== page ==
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No data, evidence included to back up claim that “bitter substances” stop preterm contractions

Bitter taste receptors may hold the key to managing preterm labor

Our Review Summary

This news release reports on a study examining substances that will stop preterm births by stopping uterine contractions. The researchers looked at strips of uterine tissue from both humans and mice, initiated contractions in the tissue using chemicals known to bring on labor, and then tested a bitter substance on the tissue. They write that this substance decreased contractions more effectively than current drugs used for this practice. They also briefly mentioned they tested the same drug in pregnant mice.

The release neglects to share the name of the “bitter substance” (chloroquine) used to halt contractions in the human and mouse tissue, nor does it say how the experimental substance compared with any of the current treatments or name any of them.

The release also would have served readers better by including a clear explanation that bitter taste receptors — usually only associated with the tongue — also exist in other cells in the body and that stopping early contractions is not always the best course of treatment.

 

Why This Matters

Preterm birth is one of the leading causes of infant mortality, according to the National Institutes of Health. The World Health Organization states “Common causes of preterm birth include multiple pregnancies, infections and chronic conditions such as diabetes and high blood pressure; however, often no cause is identified.”

While not all babies born prematurely experience complications, being born too early can lead to short or long-term health problems. Stopping early labor may be one preventative way to reduce risks from preterm birth.

A variety of drugs are currently used for stopping early contractions but have limited effectiveness and may carry risks.

Criteria

Does the news release adequately discuss the costs of the intervention?

Not Satisfactory

There is no discussion of the cost of this treatment. If it’s not too early to send a news release touting a potential new treatment — even one that is in the earliest stages of development — it’s not too early to address cost.

Chloroquine, the unnamed substance in the release, when used to treat malaria costs about $4 a tablet. The release doesn’t say whether the drug would be given as an injection or tablet when used to stop early contractions.

Does the news release adequately quantify the benefits of the treatment/test/product/procedure?

Not Satisfactory

The release should have mentioned some results with actual numbers from the research to indicate how superior this bitter substance was when tested on tissue samples. However, that still would not prove it’s beneficial to humans since the research was in laboratory mice and tissue samples. Hinting that it will translate to humans at the same level, in real world trials, is inappropriate.

Does the news release adequately explain/quantify the harms of the intervention?

Not Satisfactory

The harms of preterm birth are explained, but nothing is said about the possible harm of the drug — even to pregnant mice and fetuses.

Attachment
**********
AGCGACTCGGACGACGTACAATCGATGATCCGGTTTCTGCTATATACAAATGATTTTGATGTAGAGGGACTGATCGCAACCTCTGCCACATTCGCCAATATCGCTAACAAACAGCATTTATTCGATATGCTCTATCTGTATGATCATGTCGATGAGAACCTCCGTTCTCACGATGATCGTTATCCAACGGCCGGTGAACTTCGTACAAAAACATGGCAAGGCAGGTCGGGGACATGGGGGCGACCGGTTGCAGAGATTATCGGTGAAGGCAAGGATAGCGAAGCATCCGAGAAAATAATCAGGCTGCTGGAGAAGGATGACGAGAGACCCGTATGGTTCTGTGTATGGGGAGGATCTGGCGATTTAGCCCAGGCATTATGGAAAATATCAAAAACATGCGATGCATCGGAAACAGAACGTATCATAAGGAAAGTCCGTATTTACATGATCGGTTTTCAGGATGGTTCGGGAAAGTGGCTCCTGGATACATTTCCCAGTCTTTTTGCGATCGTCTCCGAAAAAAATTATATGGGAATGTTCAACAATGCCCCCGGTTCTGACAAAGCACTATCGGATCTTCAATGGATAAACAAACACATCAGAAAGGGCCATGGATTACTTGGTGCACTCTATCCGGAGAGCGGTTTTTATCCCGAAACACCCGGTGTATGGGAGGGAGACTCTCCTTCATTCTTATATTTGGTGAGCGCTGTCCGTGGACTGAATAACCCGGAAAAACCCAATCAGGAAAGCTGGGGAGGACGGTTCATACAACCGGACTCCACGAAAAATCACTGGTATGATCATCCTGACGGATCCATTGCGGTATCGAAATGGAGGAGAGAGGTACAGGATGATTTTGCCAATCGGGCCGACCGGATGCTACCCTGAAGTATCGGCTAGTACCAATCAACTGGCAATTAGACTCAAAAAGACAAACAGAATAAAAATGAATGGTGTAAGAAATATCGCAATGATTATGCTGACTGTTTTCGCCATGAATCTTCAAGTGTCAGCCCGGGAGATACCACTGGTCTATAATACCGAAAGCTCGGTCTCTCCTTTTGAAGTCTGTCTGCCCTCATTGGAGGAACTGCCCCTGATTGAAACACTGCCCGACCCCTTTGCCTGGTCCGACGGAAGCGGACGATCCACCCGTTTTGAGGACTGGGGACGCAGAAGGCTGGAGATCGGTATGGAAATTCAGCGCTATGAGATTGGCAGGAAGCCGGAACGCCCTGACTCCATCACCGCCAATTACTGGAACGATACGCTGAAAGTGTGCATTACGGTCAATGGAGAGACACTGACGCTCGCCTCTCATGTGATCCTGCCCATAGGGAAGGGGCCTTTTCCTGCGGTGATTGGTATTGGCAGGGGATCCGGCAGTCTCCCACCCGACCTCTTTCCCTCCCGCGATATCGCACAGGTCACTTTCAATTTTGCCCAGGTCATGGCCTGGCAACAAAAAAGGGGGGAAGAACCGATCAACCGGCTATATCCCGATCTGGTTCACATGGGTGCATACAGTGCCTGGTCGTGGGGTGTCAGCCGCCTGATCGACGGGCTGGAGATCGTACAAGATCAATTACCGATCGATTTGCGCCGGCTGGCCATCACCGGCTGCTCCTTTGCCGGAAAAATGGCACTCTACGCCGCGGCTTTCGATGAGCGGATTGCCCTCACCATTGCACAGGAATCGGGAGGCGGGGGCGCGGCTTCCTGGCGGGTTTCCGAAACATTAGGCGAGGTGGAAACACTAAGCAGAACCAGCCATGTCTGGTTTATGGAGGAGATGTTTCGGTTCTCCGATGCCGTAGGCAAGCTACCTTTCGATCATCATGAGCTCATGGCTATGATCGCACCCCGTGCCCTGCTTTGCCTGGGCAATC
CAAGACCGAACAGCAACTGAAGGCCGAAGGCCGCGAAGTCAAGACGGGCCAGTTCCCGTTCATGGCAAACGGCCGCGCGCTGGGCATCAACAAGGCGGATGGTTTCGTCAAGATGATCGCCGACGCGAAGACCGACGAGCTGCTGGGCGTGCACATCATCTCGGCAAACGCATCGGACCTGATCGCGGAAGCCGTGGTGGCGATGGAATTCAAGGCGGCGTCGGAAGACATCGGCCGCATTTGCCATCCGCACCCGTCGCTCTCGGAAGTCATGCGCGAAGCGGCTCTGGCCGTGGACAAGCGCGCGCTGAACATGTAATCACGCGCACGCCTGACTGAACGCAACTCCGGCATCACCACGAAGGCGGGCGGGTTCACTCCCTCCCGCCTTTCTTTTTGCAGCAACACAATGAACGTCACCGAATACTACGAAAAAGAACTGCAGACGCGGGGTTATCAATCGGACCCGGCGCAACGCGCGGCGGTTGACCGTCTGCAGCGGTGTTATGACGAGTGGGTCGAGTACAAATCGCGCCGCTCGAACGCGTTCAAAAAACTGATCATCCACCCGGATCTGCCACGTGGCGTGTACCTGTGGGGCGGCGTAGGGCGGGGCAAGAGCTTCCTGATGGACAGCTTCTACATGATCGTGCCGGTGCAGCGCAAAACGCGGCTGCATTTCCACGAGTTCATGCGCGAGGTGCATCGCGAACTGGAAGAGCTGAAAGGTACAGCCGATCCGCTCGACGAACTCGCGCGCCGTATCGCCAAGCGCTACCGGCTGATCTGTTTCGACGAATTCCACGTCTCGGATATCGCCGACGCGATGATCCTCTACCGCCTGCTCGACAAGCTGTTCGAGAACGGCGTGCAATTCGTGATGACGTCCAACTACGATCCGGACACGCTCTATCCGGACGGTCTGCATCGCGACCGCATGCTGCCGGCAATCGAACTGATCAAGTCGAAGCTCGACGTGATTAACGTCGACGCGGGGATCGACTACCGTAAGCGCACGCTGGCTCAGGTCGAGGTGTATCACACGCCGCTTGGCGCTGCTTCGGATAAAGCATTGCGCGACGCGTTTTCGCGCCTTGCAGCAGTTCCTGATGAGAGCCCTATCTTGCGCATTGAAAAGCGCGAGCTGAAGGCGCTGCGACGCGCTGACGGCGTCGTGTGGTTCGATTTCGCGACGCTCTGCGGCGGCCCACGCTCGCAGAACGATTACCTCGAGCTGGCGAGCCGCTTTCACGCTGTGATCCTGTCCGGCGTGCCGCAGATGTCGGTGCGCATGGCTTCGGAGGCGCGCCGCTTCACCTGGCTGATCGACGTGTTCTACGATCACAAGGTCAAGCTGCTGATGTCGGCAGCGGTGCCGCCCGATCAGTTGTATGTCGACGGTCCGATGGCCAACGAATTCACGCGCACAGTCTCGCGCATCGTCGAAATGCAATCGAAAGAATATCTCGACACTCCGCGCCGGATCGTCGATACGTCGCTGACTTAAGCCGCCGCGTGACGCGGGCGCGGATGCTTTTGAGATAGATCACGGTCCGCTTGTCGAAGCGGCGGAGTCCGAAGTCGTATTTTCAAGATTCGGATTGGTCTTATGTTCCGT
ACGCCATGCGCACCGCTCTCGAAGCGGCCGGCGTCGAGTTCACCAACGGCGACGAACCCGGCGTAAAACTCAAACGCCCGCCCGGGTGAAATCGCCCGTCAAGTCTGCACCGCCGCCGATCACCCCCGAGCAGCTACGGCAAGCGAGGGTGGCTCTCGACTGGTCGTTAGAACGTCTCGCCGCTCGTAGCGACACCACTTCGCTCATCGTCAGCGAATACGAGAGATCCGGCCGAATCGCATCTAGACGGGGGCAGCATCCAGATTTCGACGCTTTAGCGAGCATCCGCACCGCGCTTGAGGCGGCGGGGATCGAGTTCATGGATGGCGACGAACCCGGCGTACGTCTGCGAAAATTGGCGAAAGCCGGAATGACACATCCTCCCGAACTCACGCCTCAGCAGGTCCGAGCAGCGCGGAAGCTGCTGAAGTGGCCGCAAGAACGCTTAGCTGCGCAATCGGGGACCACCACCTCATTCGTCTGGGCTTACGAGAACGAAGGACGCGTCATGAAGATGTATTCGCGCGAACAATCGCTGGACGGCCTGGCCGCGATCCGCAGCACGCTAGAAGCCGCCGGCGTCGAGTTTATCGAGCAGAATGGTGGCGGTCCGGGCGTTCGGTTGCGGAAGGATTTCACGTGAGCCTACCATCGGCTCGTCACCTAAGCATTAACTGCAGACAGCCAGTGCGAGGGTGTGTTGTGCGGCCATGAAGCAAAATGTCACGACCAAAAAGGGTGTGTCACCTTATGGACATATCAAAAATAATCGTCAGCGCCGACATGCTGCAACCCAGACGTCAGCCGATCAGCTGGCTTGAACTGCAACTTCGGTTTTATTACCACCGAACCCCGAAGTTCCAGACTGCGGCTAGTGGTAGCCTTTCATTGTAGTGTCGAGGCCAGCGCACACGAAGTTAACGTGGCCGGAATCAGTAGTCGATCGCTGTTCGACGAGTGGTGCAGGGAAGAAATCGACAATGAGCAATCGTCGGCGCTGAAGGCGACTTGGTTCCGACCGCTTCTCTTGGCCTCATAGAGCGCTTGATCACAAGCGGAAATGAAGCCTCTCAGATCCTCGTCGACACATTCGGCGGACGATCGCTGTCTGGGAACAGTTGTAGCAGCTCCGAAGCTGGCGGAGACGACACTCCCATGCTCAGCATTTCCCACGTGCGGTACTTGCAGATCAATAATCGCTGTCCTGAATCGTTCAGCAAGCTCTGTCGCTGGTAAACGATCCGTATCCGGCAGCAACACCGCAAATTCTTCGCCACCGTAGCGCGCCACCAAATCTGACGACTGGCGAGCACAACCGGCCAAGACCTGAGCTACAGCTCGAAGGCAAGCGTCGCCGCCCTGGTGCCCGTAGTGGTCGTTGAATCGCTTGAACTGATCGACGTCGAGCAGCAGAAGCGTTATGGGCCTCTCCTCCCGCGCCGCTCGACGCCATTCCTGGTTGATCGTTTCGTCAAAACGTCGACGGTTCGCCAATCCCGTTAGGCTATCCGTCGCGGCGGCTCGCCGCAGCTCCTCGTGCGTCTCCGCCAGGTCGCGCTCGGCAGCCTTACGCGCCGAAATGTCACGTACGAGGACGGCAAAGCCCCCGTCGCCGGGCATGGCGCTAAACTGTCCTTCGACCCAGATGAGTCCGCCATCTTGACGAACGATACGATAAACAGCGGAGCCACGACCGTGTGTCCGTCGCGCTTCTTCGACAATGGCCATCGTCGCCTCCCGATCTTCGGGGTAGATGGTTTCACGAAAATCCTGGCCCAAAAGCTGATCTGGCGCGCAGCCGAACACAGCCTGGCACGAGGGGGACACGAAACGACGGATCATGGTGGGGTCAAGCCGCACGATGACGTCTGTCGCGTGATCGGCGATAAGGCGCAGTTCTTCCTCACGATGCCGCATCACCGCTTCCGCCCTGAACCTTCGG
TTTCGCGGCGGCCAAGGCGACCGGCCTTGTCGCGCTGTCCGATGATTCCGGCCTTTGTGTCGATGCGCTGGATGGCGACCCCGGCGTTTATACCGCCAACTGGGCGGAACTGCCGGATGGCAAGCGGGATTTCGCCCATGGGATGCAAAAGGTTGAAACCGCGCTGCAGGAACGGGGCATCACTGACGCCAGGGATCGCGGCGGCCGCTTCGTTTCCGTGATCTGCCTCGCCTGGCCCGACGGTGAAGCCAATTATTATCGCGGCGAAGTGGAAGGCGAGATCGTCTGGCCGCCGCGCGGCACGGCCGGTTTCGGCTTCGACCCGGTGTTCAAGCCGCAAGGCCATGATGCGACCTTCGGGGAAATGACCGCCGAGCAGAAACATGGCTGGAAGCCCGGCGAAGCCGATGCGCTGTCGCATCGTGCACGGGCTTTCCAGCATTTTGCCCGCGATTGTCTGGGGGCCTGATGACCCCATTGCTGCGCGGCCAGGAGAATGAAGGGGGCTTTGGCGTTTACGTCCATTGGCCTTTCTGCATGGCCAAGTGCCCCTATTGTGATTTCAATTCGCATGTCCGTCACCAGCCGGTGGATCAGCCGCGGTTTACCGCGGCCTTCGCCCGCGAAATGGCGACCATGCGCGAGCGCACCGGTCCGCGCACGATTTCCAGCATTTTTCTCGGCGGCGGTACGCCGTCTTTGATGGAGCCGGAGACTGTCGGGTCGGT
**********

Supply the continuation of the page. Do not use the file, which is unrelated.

Does the news release seem to grasp the quality of the evidence?

Not Satisfactory

The release states that “Zhuge and colleagues attached strips of human and mouse uterine myometrium tissue (also known as smooth muscle) to a machine that measured their contraction efforts.” This strikes us as an inappropriate estimation of how this treatment would work in humans. Some cautions and limitations of the research in this regard were sorely needed.

Does the news release commit disease-mongering?

Satisfactory

There is no disease mongering in this news release. Premature birth resulting in complications or death are a known problem around the world.

We do think the release relies on exaggerations that should have been avoided:

“Bitter taste receptors may hold the key to managing preterm labor”

“This could be good news for those trying to prevent preterm labor: New research published online in The FASEB Journal suggests that exposing bitter taste receptors in the uterus to certain substances can stop many unwanted contractions that occur during premature labor.”

Does the news release identify funding sources & disclose conflicts of interest?

Not Satisfactory

The news release does not list the funding sources, although the paper does list them. There is no mention of conflict of interest in either the published study or the news release.

Does the news release compare the new approach with existing alternatives?

Not Satisfactory

The news release only makes passing reference to the bitter substances being better than other treatments. It does not name the bitter substance used in the study or any alternatives.

Does the news release establish the availability of the treatment/test/product/procedure?

Not Satisfactory

The news release does not mention the name of the substances tested, so there is no way to know anything about availability. After looking at the research paper we found that the substance was chloroquine which is readily available.

Does the news release establish the true novelty of the approach?

Not Satisfactory

The research focuses on a novel approach to preterm contractions but it is still far from human testing.

Does the news release include unjustifiable, sensational language, including in the quotes of researchers?

Satisfactory

The release doesn’t rely on sensational language. As noted above under disease mongering,we found some examples of exaggeration in the release.

Total Score: 2 of 10 Satisfactory

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